AfCFTA helps correct African international trade imbalance


ADDIS ABABA – The African Continental Free Trade Area (AfCFTA) will bring significant change in correcting the distorted international trade system, motivating private sector, creating jobs and ensuring African interest, so stated a lecturer.

Speaking to the Ethiopian Press Agency (EPA), Unity University Economics Lecturer Dememelash Habtie (PhD) said that the trade relation among African countries is still very poor. It means that the African trade exchange within the continent is below 20 percent while it has exceeded 70 percent in developed nations.

According to the Lecturer, about 44 African countries agreed to establish AfCFTA map in 2018 and started its implementation in 2019 to create strong African continental free trade area with a view to realizing industrialization. In this regard, out of the total 55 African nations, 54 of them ratified the AfCFTA.

“As Africa is a large continent with large number of population and it has a total of, 2.5 trillion USD GDP, which is a large potential by itself, the continent has not adequately utilized the resources concerning market interaction,” he added.

As to the Lecturer, the existing barriers and unfair global market are among the serious factors that hinder the realization of AfCFTA at the significant level. For example, developed countries have been taking raw materials from Africa at the cheapest price and they sent items costly to Africa in return. Due to this reason, African countries are still waiting “Balance of Deficit Payment” even they have counted over half a century for independence. For example, 39 African nations out of the 55, the daily income per person is 1.25 USD, which is below poverty line.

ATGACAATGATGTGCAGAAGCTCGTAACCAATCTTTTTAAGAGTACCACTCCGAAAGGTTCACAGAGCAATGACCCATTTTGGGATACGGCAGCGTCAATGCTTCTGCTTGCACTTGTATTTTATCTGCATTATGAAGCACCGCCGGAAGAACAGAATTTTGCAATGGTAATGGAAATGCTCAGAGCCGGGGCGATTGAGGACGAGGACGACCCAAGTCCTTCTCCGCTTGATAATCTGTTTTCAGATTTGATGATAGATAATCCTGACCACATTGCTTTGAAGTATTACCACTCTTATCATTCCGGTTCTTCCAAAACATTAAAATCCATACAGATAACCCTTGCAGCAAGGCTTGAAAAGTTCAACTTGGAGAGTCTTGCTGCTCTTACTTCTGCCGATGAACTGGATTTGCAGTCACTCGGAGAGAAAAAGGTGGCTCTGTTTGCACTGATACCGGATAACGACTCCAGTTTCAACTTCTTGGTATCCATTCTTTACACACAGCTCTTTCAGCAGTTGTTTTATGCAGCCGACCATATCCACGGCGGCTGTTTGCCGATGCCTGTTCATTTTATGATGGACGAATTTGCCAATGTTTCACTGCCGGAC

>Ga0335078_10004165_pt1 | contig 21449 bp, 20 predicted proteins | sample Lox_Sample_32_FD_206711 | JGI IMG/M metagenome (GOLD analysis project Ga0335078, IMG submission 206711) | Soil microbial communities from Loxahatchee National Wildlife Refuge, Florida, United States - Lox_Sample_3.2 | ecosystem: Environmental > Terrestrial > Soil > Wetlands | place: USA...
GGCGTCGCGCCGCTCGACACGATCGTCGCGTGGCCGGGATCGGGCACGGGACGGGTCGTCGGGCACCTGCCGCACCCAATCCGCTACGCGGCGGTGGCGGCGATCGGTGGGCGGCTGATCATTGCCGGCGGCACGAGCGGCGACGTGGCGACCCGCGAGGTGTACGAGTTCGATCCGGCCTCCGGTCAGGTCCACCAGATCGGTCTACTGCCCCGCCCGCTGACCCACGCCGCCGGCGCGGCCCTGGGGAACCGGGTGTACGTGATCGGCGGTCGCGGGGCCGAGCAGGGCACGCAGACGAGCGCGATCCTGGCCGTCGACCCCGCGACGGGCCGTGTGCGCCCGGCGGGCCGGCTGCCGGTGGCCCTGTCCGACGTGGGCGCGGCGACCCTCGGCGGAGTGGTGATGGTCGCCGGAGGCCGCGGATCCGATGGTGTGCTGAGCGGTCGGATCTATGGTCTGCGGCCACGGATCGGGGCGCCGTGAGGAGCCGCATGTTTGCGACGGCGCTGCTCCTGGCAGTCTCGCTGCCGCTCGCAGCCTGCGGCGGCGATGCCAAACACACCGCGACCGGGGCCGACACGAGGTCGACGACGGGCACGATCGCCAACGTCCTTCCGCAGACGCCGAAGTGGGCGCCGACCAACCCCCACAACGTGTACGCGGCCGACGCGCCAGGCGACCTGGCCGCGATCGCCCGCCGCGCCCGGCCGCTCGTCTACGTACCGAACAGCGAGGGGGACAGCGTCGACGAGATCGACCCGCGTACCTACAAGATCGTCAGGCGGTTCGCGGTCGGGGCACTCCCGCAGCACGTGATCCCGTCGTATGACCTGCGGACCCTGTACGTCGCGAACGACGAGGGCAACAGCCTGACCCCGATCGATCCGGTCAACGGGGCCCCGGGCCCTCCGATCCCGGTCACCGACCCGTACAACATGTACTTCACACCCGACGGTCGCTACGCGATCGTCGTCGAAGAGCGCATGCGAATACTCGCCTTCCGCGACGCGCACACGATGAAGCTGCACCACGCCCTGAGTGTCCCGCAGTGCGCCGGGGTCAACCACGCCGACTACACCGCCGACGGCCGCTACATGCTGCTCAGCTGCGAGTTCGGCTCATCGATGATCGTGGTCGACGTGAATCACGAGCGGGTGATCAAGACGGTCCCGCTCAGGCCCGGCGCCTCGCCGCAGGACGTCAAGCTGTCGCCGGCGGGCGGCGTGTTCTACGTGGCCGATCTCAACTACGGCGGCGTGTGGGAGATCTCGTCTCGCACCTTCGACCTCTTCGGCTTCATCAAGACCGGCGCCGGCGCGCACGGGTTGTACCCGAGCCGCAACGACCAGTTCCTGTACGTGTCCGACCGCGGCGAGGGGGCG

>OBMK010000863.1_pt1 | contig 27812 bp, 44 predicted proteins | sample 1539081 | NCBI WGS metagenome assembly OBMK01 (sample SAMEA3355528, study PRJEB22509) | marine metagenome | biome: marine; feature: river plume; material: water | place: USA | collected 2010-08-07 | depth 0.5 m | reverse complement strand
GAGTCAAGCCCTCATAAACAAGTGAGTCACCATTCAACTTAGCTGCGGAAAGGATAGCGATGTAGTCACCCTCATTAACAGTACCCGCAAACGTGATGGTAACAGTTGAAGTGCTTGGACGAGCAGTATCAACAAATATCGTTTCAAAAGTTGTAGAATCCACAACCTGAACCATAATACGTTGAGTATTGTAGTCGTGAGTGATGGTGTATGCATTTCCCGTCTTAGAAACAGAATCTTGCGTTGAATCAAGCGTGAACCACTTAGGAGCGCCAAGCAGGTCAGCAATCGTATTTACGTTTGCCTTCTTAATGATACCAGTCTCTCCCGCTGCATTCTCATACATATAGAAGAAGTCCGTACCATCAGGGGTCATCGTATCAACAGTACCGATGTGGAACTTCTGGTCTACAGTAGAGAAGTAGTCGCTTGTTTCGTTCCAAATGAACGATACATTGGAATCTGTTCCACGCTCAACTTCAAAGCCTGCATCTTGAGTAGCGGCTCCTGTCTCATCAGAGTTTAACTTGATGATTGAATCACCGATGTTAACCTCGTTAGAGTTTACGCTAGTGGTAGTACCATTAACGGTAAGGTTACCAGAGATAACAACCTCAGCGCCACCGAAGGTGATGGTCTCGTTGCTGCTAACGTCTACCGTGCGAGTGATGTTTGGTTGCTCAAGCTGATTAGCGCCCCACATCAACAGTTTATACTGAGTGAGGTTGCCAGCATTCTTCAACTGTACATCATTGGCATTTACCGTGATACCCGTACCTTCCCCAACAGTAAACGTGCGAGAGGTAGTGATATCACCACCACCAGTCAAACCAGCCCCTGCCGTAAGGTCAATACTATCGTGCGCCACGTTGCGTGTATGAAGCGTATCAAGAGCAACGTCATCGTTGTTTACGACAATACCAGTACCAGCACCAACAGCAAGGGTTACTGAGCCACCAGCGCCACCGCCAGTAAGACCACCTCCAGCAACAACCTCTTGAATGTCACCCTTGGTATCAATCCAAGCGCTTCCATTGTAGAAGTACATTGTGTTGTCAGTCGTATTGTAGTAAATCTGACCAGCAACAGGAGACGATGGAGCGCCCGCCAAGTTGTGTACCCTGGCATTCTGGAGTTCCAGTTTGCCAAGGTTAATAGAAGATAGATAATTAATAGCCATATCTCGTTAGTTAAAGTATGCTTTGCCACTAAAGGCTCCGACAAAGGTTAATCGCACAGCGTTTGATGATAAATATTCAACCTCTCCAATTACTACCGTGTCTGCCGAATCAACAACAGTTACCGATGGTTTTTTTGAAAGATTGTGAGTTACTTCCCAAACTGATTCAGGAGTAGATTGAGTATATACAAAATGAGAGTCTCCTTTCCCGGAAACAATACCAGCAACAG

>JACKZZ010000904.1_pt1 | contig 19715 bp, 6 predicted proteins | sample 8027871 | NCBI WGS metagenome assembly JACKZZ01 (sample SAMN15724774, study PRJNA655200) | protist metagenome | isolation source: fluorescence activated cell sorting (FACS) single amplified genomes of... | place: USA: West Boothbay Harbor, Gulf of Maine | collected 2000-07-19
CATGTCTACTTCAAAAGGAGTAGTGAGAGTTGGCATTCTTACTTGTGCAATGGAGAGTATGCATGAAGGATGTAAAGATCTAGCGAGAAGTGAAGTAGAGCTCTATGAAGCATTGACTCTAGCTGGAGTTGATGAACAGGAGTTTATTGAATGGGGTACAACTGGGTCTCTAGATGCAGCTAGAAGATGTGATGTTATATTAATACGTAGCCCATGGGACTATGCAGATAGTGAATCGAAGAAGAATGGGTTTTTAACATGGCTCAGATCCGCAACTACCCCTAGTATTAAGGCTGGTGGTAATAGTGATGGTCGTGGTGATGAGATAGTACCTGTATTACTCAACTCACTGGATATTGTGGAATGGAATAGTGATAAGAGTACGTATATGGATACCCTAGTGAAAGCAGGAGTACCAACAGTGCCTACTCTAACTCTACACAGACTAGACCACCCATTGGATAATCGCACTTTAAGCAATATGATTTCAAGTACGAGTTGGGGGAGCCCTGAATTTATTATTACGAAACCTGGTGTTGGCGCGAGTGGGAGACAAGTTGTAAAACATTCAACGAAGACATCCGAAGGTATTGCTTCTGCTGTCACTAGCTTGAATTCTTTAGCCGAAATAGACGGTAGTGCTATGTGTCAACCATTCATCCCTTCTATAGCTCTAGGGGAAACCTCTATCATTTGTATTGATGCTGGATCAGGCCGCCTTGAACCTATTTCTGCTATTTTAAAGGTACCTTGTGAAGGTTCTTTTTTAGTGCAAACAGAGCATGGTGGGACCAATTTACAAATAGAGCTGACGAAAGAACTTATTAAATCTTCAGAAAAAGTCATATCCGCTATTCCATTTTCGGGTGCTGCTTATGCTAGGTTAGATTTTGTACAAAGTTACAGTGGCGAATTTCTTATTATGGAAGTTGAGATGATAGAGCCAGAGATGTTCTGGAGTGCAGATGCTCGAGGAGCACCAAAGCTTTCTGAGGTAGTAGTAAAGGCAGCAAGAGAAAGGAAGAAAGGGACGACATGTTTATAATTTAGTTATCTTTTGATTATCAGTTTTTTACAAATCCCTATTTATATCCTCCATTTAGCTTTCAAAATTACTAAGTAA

“The AfCFTA will bring significant outcome in motivating the private sector, putting the manufacturing sectors in full potential, and significant to stimulate service sectors, job creation among others. To realize this, it needs to reduce bureaucratic red tape, implement local currency market exchange, encourage governments’ interaction, and create conducive market environment in the continent. It is also helpful to correct the distorted world trade system,” the Lecturer stated.

The February 2/2022

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